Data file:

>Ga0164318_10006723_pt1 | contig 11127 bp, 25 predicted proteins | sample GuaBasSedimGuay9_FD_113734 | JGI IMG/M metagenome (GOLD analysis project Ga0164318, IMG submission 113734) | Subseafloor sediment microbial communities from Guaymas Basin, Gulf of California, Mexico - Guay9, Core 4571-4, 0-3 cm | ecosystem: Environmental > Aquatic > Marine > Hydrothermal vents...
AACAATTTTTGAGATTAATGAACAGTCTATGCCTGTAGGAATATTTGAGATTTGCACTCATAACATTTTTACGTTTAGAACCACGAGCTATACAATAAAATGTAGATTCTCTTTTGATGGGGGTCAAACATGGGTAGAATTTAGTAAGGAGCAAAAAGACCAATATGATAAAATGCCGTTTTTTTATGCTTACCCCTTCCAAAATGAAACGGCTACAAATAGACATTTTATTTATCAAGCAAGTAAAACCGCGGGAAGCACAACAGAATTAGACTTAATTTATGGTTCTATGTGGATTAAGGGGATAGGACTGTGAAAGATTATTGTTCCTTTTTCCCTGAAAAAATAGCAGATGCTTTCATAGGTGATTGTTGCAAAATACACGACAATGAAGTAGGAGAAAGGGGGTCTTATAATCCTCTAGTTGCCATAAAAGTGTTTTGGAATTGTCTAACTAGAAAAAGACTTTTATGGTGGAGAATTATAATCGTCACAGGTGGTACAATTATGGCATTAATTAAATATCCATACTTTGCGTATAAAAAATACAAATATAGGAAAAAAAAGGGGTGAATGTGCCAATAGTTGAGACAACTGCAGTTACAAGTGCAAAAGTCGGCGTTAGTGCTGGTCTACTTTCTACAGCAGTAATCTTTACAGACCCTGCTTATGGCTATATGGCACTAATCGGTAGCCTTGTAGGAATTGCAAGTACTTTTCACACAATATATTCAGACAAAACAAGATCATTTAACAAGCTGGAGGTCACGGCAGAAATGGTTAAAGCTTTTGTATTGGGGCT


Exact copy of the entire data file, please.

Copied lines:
>Ga0164318_10006723_pt1 | contig 11127 bp, 25 predicted proteins | sample GuaBasSedimGuay9_FD_113734 | JGI IMG/M metagenome (GOLD analysis project Ga0164318, IMG submission 113734) | Subseafloor sediment microbial communities from Guaymas Basin, Gulf of California, Mexico - Guay9, Core 4571-4, 0-3 cm | ecosystem: Environmental > Aquatic > Marine > Hydrothermal vents...
AACAATTTTTGAGATTAATGAACAGTCTATGCCTGTAGGAATATTTGAGATTTGCACTCATAACATTTTTACGTTTAGAACCACGAGCTATACAATAAAATGTAGATTCTCTTTTGATGGGGGTCAAACATGGGTAGAATTTAGTAAGGAGCAAAAAGACCAATATGATAAAATGCCGTTTTTTTATGCTTACCCCTTCCAAAATGAAACGGCTACAAATAGACATTTTATTTATCAAGCAAGTAAAACCGCGGGAAGCACAACAGAATTAGACTTAATTTATGGTTCTATGTGGATTAAGGGGATAGGACTGTGAAAGATTATTGTTCCTTTTTCCCTGAAAAAATAGCAGATGCTTTCATAGGTGATTGTTGCAAAATACACGACAATGAAGTAGGAGAAAGGGGGTCTTATAATCCTCTAGTTGCCATAAAAGTGTTTTGGAATTGTCTAACTAGAAAAAGACTTTTATGGTGGAGAATTATAATCGTCACAGGTGGTACAATTATGGCATTAATTAAATATCCATACTTTGCGTATAAAAAATACAAATATAGGAAAAAAAAGGGGTGAATGTGCCAATAGTTGAGACAACTGCAGTTACAAGTGCAAAAGTCGGCGTTAGTGCTGGTCTACTTTCTACAGCAGTAATCTTTACAGACCCTGCTTATGGCTATATGGCACTAATCGGTAGCCTTGTAGGAATTGCAAGTACTTTTCACACAATATATTCAGACAAAACAAGATCATTTAACAAGCTGGAGGTCACGGCAGAAATGGTTAAAGCTTTTGTATTGGGGCT